Why Are Louisiana Government Officials Collecting Union Dues For Big Labor?

Even in Right to Work states, where Big Labor lacks compulsory-dues privileges, government union officials often wield inordinate power in the policy-making process. And taxpayers, students and other people who depend on public services, and independent-minded employees whose interests don’t jibe with those of government union bosses often suffer as a consequence.

A modest, but significant step elected officials in Right to Work states can take to level the playing field for ordinary citizens is to prohibit the automatic deduction of union dues from public employees’ paychecks. Laws already adopted over the course of the past few years in Right to Work states like North Carolina, Alabama and Oklahoma require teacher and other government union chiefs to make their own arrangements with union members regarding dues collections.

Of course, these statutes do not in any way limit the ability of members of government unions to pay dues to their labor organizations or contribute to union PACs. Moreover, they do not interfere with any legitimate prerogatives of unions as organizations. As federal Appellate Judge Joel Flaum explained in a 2013 opinion upholding one state’s ban on automatic payroll deduction of union dues, “nothing requires government to assist others in funding the expression of particular ideas . . . .” And, as Flaum also correctly observed, “use of a state’s payroll systems to collect union dues is a state subsidy of speech . . . .”

The National Right to Work Committee regularly supports passage of legislation banning automatic payroll deduction of government union dues in states that already have Right to Work laws on the books. However, such laws are of questionable utility in states where government union bosses retain the power to force public servants to pay dues or fees to their organization as a condition of employment.

Why does Big Labor ferociously defend its automatic-payroll-deduction privileges in Right to Work states? Experience shows that, once their employer ceases taking union dues out of their paychecks at taxpayers’ expense, and they have to take active measures to continue bankrolling the union, public employee union members often decide the organization does not merit their financial support. When ongoing union dues payments occur only after the employee  makes a conscious and considered choice, Big Labor bosses almost invariably end up with less money and political clout than they had before.

This year, legislation introduced in Right to Work states like Kansas, Texas and Louisiana would have curtailed government union bosses’ automatic payroll-deduction privileges. But the union political machine, aided and abetted by self-serving politicians in both major parties, was largely successful in blocking such reforms.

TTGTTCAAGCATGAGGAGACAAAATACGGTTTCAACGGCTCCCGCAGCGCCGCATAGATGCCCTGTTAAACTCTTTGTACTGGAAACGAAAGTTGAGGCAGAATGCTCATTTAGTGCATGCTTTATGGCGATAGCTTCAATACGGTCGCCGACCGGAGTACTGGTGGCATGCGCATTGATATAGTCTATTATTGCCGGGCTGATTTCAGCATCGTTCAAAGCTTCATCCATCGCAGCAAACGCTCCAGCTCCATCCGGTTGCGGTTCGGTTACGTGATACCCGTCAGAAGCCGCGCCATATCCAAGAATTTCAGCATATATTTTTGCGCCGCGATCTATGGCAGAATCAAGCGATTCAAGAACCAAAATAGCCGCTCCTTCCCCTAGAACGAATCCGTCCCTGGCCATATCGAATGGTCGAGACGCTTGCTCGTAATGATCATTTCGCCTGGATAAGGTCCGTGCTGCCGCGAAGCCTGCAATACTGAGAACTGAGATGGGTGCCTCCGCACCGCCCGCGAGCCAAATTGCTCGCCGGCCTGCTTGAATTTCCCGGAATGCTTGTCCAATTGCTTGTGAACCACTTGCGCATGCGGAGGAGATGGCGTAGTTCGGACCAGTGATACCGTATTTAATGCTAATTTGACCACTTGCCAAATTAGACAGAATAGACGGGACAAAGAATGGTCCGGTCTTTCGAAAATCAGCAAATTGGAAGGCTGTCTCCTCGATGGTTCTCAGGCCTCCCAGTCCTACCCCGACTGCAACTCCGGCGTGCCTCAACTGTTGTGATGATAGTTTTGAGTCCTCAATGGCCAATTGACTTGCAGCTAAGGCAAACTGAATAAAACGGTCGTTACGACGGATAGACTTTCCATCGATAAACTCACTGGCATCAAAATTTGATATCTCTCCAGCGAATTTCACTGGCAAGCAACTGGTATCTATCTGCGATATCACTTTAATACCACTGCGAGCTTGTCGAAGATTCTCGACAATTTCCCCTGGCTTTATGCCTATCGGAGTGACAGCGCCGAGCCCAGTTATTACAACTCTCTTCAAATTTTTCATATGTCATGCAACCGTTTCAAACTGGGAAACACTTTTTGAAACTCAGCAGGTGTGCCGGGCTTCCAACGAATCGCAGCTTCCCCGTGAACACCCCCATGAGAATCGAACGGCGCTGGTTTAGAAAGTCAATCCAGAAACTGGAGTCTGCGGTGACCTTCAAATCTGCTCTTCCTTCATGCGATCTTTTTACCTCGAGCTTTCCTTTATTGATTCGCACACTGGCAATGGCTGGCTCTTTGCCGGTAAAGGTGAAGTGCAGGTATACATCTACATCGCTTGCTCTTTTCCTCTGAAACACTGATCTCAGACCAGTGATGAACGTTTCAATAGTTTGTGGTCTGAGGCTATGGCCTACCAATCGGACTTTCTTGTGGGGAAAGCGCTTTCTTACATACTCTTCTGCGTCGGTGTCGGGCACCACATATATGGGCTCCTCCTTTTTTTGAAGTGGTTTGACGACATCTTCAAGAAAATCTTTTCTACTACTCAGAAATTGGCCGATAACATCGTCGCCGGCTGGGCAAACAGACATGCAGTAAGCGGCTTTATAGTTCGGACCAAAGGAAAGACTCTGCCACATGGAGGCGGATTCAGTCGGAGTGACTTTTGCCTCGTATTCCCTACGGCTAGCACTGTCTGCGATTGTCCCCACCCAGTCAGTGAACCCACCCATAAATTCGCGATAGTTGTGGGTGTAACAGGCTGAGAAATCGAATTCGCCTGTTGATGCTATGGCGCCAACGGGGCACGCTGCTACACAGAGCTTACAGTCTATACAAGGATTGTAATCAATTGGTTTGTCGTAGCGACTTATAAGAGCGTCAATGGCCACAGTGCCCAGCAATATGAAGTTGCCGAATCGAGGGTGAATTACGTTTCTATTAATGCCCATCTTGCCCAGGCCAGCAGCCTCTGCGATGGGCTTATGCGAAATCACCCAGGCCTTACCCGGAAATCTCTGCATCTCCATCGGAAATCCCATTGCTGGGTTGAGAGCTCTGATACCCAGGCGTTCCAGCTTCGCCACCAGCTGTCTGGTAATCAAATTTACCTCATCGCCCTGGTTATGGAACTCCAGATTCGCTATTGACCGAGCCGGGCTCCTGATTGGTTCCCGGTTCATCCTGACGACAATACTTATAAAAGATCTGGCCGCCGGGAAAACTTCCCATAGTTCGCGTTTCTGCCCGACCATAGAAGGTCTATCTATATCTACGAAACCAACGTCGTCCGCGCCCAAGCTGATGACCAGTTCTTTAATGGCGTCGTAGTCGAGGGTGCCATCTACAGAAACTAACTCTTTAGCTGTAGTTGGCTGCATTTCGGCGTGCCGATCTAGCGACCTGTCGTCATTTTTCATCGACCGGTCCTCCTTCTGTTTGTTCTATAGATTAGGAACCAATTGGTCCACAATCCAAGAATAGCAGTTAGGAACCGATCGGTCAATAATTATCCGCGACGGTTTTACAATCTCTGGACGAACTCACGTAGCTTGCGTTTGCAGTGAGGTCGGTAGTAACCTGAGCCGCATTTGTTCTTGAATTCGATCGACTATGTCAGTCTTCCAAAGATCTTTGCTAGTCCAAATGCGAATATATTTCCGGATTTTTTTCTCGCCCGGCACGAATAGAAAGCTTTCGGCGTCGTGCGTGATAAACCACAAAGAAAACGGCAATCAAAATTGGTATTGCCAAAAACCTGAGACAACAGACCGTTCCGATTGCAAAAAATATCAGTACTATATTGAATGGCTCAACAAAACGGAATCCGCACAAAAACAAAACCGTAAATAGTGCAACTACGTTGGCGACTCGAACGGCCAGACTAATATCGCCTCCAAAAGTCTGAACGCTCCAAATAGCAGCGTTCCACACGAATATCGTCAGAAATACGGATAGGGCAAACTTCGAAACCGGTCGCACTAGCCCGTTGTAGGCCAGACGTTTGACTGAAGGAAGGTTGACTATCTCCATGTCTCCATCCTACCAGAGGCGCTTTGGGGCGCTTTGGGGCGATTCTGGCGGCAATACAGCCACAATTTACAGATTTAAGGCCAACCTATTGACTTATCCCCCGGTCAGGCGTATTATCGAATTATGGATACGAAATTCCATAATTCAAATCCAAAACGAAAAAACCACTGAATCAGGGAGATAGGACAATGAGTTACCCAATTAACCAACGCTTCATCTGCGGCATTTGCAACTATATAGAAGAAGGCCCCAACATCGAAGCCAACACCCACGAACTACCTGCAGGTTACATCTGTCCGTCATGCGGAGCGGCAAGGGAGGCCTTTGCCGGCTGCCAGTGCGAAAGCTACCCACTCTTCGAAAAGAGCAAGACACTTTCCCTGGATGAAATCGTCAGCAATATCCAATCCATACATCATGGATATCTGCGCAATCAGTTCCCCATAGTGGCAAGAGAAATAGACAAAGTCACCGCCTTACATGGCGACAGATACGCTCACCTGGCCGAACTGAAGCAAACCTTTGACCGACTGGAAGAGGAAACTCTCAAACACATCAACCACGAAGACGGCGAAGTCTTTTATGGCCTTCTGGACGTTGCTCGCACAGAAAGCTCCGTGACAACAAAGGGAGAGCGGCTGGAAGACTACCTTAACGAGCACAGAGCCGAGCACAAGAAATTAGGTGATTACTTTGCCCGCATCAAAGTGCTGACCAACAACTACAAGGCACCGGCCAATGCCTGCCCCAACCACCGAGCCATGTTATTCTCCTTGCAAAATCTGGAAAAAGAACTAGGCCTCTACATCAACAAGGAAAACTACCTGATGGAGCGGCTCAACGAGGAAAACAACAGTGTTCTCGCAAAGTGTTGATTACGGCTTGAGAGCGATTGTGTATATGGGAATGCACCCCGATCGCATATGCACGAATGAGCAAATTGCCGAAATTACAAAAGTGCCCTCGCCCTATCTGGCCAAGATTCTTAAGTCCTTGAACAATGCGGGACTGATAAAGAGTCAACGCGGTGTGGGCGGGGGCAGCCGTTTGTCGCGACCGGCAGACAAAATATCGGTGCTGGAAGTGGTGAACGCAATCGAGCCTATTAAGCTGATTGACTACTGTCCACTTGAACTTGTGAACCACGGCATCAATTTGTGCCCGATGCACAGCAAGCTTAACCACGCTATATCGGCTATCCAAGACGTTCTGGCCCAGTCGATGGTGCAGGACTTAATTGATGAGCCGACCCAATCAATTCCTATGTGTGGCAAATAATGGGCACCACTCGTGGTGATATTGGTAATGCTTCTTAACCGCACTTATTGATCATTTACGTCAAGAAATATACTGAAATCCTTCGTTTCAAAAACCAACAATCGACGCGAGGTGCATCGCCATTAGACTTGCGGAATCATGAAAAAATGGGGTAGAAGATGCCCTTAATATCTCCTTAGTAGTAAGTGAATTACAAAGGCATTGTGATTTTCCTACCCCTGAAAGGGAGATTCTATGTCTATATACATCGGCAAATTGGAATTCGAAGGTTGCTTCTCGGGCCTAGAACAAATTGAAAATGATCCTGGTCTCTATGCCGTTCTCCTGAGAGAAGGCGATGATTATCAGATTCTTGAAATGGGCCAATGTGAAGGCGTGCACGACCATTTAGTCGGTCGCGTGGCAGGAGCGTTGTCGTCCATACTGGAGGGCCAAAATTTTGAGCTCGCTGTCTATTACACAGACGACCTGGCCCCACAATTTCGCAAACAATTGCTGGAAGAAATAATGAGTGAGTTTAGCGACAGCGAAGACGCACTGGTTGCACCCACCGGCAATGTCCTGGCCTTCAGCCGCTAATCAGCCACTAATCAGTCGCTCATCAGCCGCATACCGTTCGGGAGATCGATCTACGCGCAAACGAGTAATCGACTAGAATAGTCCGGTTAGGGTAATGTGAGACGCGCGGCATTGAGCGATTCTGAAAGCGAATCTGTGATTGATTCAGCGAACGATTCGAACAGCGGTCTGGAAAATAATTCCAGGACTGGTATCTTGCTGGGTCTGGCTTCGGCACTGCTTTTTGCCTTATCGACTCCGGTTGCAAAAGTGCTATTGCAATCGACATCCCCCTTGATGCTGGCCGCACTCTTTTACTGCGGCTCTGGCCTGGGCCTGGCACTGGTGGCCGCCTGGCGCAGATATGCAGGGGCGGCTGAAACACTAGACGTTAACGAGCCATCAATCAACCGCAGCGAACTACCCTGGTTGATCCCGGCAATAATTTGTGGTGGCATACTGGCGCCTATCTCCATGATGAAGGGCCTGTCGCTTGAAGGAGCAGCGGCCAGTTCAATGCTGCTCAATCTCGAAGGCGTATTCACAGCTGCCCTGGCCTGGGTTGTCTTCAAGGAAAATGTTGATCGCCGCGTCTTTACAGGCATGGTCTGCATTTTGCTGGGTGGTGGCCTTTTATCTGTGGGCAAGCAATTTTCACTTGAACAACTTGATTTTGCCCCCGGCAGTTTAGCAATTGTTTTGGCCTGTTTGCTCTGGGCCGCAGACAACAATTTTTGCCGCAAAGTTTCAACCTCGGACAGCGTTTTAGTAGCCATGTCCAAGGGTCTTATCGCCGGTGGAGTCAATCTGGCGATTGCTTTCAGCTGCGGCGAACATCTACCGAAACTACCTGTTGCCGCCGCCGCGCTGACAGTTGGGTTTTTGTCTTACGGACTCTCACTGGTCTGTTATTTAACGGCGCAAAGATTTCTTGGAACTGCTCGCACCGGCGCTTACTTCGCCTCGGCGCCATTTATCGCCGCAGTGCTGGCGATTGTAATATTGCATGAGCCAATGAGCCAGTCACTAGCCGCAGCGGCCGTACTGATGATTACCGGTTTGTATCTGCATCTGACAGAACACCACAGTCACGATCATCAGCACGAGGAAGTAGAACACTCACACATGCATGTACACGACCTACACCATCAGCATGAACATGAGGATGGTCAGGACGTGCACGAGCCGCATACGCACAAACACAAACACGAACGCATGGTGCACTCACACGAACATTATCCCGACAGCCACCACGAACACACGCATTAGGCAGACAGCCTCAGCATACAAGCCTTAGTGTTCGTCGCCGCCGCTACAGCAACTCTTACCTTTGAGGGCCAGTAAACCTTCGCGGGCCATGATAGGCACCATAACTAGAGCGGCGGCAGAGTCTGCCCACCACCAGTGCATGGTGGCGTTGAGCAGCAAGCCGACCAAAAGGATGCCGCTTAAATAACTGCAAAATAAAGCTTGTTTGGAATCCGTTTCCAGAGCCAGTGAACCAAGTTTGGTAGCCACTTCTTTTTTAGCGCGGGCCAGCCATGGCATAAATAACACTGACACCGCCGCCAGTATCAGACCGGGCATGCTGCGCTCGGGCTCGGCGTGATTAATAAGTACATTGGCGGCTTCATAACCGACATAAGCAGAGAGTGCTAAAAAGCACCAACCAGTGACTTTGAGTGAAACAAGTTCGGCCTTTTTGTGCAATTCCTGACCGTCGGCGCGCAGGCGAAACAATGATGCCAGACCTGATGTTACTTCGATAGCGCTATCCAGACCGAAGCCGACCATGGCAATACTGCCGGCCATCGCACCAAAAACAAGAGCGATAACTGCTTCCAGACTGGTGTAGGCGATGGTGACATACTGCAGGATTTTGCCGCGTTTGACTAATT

Interviewed recently by reporter Kevin Mooney for the Daily Signal, Louisiana state Sen. Danny Martiny (R-Jefferson), the sponsor of one now-dormant bill to put an end to the practice of deducting government union dues from paychecks, said he expected this legislation to be reintroduced “in some form” next year, but acknowledged that passing it won’t be easy.

Martiny went on to explain why he is continuing to fight an uphill battle:

These unions are very political organizations . . . . They take political stands and they lobby for policies and endorse candidates. So I don’t see why the government should pick up the cost of collecting the money for the union. It seems to me like the individual employee and the unions could make their own arrangements.

(See the link below to read all of Mooney’s article.)

Martiny and his allies can take inspiration from the fact that early this year freedom-loving legislators in Right to Work Oklahoma overcame Big Labor obstruction and adopted H.B.1749, a bill barring the taxpayer-subsidized automatic deduction of membership dues for unions with monopoly-bargaining privileges in Oklahoma’s K-12 schools and higher education institutions.  In early April, Sooner State Gov. Mary Fallin (R) signed H.B.1749 into law.

Unfortunately, the new Oklahoma law does not revoke the privilege of automatic dues deductions for all state and local government employees. But it is nevertheless a step in the right direction.  And Louisiana’s S.B.204, the bill Martiny tried to push through the Louisiana Legislature this year and may reintroduce in 2016, would protect all types of unionized state and local employees from automatic-payroll-deduction schemes.

As federal Appellate Judge Joel Flaum explained in a 2013 opinion upholding a ban on automatic payroll deduction of union dues, “nothing requires government to assist others in funding the expression of particular ideas . . . .” Image: Sally Ryan Photography

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